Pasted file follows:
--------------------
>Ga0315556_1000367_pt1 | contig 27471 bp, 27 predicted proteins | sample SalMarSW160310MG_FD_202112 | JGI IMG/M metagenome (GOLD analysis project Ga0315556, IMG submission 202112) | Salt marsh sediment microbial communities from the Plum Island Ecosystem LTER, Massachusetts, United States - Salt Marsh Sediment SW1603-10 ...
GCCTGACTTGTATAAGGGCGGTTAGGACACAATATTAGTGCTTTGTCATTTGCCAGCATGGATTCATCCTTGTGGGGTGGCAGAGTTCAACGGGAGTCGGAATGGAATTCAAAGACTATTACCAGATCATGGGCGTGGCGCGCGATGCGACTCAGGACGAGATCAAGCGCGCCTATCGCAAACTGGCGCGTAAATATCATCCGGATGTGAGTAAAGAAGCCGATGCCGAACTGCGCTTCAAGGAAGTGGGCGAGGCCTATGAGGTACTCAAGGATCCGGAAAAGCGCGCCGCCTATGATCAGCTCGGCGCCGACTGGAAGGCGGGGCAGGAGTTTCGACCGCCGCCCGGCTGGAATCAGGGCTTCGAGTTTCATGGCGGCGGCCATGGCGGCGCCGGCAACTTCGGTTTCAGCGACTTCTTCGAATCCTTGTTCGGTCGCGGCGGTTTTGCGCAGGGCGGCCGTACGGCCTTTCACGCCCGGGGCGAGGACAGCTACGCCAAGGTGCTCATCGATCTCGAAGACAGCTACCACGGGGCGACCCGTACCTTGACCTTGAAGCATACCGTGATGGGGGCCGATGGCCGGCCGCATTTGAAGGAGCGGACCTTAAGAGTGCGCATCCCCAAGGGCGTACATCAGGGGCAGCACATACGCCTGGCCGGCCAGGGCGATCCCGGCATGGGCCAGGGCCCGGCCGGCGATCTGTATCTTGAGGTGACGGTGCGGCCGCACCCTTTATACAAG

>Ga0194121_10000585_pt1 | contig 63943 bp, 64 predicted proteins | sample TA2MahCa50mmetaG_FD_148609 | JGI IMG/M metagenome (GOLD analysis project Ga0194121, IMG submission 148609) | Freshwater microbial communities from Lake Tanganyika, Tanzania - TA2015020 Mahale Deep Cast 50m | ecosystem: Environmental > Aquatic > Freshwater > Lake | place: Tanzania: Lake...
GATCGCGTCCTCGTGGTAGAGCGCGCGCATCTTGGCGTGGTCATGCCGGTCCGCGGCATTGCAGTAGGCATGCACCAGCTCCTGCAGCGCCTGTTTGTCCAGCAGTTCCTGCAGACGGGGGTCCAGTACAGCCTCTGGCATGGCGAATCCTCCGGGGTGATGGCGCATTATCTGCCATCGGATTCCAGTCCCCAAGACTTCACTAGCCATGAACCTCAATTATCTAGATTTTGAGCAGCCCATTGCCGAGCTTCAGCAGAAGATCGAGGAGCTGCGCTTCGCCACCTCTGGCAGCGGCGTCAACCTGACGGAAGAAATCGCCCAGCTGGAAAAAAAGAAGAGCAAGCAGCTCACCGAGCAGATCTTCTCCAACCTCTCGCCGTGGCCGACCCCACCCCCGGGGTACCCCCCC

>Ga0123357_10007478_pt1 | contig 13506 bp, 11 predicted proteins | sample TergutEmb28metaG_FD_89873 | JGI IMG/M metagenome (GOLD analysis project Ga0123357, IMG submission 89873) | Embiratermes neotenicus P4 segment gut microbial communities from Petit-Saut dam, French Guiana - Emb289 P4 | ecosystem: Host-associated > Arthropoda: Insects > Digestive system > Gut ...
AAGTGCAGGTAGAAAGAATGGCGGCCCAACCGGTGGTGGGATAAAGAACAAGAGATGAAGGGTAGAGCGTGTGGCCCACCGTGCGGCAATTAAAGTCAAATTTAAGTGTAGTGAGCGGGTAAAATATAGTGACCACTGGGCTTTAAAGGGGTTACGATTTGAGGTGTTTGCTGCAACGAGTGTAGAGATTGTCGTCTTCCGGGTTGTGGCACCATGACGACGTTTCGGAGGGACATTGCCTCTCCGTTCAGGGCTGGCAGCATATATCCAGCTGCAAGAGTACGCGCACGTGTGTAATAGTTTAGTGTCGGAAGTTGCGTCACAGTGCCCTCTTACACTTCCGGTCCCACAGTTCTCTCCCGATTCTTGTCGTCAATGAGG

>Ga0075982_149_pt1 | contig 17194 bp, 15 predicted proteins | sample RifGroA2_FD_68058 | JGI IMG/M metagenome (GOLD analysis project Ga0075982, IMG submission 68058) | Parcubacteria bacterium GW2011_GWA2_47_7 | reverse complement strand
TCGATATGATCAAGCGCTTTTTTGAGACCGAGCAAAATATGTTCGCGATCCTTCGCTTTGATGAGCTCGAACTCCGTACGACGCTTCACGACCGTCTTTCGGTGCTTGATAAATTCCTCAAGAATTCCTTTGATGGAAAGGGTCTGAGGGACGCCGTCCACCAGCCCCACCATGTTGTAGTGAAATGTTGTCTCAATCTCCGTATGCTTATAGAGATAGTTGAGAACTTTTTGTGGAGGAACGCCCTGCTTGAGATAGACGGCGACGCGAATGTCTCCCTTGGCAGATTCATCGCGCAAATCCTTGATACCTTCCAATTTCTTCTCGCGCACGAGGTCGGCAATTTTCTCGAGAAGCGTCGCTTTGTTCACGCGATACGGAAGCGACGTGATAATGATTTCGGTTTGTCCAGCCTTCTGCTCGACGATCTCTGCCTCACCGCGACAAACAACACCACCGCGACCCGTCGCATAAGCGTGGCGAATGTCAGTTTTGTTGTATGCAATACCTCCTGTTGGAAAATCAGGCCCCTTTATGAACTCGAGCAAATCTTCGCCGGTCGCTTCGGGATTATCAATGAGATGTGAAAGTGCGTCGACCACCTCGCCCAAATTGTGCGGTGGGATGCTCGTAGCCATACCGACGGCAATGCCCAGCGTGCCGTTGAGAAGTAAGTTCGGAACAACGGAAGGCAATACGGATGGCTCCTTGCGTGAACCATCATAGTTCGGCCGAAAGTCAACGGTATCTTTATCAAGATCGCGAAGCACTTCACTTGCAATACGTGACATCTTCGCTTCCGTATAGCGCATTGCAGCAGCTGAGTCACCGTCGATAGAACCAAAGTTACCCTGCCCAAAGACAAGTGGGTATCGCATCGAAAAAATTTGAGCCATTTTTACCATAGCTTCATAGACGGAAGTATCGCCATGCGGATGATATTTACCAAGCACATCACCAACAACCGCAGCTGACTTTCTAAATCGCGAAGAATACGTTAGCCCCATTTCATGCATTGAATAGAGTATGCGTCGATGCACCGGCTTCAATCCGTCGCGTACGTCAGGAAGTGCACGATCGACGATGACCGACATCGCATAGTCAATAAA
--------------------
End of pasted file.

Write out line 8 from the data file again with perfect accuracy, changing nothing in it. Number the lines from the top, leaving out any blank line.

TCGATATGATCAAGCGCTTTTTTGAGACCGAGCAAAATATGTTCGCGATCCTTCGCTTTGATGAGCTCGAACTCCGTACGACGCTTCACGACCGTCTTTCGGTGCTTGATAAATTCCTCAAGAATTCCTTTGATGGAAAGGGTCTGAGGGACGCCGTCCACCAGCCCCACCATGTTGTAGTGAAATGTTGTCTCAATCTCCGTATGCTTATAGAGATAGTTGAGAACTTTTTGTGGAGGAACGCCCTGCTTGAGATAGACGGCGACGCGAATGTCTCCCTTGGCAGATTCATCGCGCAAATCCTTGATACCTTCCAATTTCTTCTCGCGCACGAGGTCGGCAATTTTCTCGAGAAGCGTCGCTTTGTTCACGCGATACGGAAGCGACGTGATAATGATTTCGGTTTGTCCAGCCTTCTGCTCGACGATCTCTGCCTCACCGCGACAAACAACACCACCGCGACCCGTCGCATAAGCGTGGCGAATGTCAGTTTTGTTGTATGCAATACCTCCTGTTGGAAAATCAGGCCCCTTTATGAACTCGAGCAAATCTTCGCCGGTCGCTTCGGGATTATCAATGAGATGTGAAAGTGCGTCGACCACCTCGCCCAAATTGTGCGGTGGGATGCTCGTAGCCATACCGACGGCAATGCCCAGCGTGCCGTTGAGAAGTAAGTTCGGAACAACGGAAGGCAATACGGATGGCTCCTTGCGTGAACCATCATAGTTCGGCCGAAAGTCAACGGTATCTTTATCAAGATCGCGAAGCACTTCACTTGCAATACGTGACATCTTCGCTTCCGTATAGCGCATTGCAGCAGCTGAGTCACCGTCGATAGAACCAAAGTTACCCTGCCCAAAGACAAGTGGGTATCGCATCGAAAAAATTTGAGCCATTTTTACCATAGCTTCATAGACGGAAGTATCGCCATGCGGATGATATTTACCAAGCACATCACCAACAACCGCAGCTGACTTTCTAAATCGCGAAGAATACGTTAGCCCCATTTCATGCATTGAATAGAGTATGCGTCGATGCACCGGCTTCAATCCGTCGCGTACGTCAGGAAGTGCACGATCGACGATGACCGACATCGCATAGTCAATAAA